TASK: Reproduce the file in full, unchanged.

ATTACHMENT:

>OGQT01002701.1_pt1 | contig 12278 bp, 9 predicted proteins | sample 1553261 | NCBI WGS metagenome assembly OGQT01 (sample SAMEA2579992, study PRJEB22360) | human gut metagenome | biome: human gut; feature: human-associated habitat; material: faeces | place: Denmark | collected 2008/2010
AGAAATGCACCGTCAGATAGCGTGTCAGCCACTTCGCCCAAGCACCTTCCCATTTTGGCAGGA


>OGQT01002701.1_pt1 | contig 12278 bp, 9 predicted proteins | sample 1553261 | NCBI WGS metagenome assembly OGQT01 (sample SAMEA2579992, study PRJEB22360) | human gut metagenome | biome: human gut; feature: human-associated habitat; material: faeces | place: Denmark | collected 2008/2010
AGAAATGCACCGTCAGATAGCGTGTCAGCCACTTCGCCCAAGCACCTTCCCATTTTGGCAGGA